If a court orders you to pay child support, I have two words for you: Pay It.  Child support is taken so seriously by the Florida and federal government that it is one of the few types of debts that cannot be discharged in bankruptcy proceedings, and it can be enforced against you no matter which state in this country you live in or move to.

The Florida Statutes and Florida Family Law Rules of Procedure provide several consequences of not paying support.

Read more

Powers of Hillsborough County Child Support Enforcement Hearing Officers

If you are involved in a support matter involving the Florida Department of Revenue, then your case will be heard by a Child Support Hearing Officer, rather than a judge.  But what are the powers of the Hearing Officer?

Hillsborough County Chief Judge Manuel Menendez, Jr., recently updated procedures for cases involving Child Support Hearing Officers, and 13th Judicial Circuit Administrative Order S-2014-002 designates to them the following powers:

A. Hear contested income deduction orders and recommend entry of appropriate orders in accordance with section 61.1301, Florida Statutes;

Read more

Changing Your Tampa Bay Child Support Obligation

It is a new year, and oftentimes that means many changes.  You may have changed jobs or been laid off from work.  You may have been transferred to a different office, or you may have received a promotion.

Any of these occurrences, or other substantial changes in circumstances, may be the basis for a modification of your Florida child support obligation.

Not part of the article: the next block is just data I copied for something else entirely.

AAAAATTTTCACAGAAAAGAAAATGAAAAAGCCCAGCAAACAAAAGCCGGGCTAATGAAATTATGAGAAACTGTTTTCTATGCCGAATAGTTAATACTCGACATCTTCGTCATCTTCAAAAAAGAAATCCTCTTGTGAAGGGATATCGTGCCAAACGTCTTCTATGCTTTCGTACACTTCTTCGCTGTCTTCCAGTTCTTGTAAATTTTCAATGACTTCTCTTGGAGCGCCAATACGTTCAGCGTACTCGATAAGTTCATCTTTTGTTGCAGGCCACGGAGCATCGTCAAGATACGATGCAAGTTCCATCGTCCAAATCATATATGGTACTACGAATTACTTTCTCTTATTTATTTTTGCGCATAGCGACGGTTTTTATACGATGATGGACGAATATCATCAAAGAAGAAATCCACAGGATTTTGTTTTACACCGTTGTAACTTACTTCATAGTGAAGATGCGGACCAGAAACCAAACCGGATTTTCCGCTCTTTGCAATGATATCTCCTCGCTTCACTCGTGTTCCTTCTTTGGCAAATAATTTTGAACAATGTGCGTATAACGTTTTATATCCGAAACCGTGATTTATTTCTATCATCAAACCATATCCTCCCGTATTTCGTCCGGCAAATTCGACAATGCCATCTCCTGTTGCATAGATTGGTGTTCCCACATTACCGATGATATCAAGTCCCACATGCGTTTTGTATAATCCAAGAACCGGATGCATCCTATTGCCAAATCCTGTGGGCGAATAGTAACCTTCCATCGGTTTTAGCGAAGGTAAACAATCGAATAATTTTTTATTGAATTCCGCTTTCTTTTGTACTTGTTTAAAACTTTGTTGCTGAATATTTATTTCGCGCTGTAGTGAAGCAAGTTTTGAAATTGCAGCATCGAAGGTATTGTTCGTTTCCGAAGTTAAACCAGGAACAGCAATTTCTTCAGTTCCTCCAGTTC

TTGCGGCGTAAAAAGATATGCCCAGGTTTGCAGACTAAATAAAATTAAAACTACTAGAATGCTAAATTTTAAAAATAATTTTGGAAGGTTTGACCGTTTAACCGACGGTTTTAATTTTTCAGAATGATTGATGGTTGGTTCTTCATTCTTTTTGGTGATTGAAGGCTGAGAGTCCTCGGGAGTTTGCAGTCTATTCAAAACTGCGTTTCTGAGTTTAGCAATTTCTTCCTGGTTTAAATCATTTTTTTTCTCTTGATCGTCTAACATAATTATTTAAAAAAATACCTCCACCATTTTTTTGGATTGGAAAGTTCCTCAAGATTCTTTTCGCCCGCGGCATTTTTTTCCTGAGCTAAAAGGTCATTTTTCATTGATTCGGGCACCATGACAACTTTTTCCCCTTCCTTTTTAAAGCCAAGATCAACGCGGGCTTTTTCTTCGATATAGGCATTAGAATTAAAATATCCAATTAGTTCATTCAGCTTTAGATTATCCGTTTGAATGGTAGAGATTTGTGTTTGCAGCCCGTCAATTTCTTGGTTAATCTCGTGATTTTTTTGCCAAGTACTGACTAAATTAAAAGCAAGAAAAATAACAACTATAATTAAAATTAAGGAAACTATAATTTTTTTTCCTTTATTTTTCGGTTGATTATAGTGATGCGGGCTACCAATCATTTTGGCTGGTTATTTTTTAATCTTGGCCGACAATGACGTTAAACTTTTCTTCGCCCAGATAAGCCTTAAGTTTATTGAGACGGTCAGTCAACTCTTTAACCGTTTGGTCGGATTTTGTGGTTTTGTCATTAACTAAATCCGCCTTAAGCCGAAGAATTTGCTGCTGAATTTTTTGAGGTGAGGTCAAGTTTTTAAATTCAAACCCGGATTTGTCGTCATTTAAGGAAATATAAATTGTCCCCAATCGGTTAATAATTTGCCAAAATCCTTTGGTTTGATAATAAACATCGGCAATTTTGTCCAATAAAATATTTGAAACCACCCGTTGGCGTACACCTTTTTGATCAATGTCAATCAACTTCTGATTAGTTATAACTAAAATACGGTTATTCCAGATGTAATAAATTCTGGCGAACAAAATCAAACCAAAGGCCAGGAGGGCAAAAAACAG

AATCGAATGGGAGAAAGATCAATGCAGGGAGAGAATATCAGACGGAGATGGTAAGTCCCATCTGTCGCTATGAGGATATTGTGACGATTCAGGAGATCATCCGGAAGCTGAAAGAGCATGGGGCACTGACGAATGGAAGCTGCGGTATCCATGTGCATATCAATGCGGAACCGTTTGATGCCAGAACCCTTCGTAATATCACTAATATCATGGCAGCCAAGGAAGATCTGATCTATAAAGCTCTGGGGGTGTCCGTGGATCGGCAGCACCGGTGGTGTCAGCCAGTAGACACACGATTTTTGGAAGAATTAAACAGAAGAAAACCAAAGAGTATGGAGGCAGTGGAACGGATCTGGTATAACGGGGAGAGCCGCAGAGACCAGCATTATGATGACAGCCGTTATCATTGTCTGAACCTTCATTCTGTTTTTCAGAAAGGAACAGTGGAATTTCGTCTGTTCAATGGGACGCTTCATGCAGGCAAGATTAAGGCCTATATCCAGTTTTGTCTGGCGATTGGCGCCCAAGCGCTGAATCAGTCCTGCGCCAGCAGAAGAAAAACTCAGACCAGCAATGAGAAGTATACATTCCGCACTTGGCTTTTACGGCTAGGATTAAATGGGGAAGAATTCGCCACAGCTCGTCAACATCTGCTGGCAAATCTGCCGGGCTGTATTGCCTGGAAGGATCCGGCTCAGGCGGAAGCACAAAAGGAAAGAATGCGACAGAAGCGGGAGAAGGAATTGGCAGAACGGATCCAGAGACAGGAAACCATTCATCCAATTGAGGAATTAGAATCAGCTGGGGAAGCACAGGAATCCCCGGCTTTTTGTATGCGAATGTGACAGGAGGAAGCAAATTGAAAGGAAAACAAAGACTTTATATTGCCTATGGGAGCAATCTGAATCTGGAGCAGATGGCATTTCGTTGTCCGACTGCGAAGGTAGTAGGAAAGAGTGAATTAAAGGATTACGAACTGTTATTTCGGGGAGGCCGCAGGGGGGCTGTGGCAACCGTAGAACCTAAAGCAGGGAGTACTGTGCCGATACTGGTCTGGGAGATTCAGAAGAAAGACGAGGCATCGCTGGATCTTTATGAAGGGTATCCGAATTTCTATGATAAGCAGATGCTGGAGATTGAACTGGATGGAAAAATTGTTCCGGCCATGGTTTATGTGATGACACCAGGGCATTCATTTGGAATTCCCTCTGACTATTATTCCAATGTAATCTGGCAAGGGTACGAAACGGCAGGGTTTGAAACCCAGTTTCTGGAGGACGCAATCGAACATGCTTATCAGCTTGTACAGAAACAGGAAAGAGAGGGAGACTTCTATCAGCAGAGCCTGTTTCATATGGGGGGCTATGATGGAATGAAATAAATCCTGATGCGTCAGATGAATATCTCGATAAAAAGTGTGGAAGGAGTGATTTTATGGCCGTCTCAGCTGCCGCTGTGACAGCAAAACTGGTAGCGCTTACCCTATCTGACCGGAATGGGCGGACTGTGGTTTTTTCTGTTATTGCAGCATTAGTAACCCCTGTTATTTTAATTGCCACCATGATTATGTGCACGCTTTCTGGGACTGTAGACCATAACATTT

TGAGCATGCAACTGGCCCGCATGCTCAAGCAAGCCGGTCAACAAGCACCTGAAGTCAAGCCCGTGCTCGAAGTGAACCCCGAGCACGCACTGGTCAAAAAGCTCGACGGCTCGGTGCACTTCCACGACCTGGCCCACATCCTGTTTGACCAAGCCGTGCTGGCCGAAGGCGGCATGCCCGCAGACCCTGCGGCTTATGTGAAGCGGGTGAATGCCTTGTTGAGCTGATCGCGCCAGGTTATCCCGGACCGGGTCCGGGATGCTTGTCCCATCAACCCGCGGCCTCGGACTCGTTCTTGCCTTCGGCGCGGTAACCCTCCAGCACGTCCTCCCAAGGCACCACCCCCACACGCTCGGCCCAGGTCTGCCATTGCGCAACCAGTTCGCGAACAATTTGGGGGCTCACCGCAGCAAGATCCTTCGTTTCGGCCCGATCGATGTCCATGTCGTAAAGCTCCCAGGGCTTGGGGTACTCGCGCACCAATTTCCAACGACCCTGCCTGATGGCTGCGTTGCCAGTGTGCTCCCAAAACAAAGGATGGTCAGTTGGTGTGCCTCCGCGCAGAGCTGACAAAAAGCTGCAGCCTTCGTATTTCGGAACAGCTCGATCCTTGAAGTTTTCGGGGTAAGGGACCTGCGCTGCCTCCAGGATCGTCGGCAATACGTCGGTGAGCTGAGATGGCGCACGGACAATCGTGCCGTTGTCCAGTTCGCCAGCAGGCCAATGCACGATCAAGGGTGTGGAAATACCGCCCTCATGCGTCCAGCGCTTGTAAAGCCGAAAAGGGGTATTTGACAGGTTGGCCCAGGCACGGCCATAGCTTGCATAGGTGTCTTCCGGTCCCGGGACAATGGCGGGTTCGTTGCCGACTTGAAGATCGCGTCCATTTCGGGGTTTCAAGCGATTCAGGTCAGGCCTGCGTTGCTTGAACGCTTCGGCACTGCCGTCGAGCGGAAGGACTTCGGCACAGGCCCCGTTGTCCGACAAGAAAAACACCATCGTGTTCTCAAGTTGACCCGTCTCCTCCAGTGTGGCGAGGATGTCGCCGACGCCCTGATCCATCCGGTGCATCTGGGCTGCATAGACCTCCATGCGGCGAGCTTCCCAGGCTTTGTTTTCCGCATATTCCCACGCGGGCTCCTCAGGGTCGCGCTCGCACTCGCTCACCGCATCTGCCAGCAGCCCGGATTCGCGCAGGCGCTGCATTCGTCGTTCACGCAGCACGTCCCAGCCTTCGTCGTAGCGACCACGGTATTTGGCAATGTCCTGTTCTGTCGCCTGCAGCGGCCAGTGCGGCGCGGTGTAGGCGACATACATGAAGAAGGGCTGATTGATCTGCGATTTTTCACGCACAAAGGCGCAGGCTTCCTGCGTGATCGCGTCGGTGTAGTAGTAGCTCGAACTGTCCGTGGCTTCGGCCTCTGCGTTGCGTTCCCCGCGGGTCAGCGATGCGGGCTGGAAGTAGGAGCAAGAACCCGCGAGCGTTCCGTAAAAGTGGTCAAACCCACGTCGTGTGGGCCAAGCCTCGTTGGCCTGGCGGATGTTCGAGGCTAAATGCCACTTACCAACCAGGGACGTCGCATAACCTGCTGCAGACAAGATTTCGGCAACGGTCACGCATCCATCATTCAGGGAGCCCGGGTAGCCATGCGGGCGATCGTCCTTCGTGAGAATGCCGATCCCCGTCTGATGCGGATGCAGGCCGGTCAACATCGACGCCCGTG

Read more

The Military, Florida Divorce, and Residency Requirements

Florida Statutes Section 61.021 imposes a residency requirement for divorce cases:  One of the parties must have lived in Florida for at least 6 months prior to the filing of the petition for dissolution of marriage.  This generally means that a spouse will have to be physically present in Florida fort six months and have the intent to remain a permanent resident of Florida.

However, Florida does provide exceptions for members of the military.

Read more

Florida Divorce, Financial Affidavits, and Privacy

In almost any Florida family law matter that involves financial issues, such as child support, alimony, division of property and debt, or attorney’s fees, parties are required to exchange and file Florida Family Law Financial Affidavits.  Financial Affidavits outline each party’s source(s) of income, as well as expenses, assets, and liabilities.

And, when they are filed, they become part of the public record, accessible by anyone.

Most people, for any number reasons, do not want their financial profile to become public.  And yet, when people go through the traditional litigated divorce, that’s exactly what happens.

But it does not need to be that way.

Read more

Florida Child Support & Alimony: What is an Obligee? What is an Obligor?

If you are going through a Florida family law case involving alimony or child support, you have probably run into the terms “obligee” and “obligor.”  So what do these terms mean?

Read more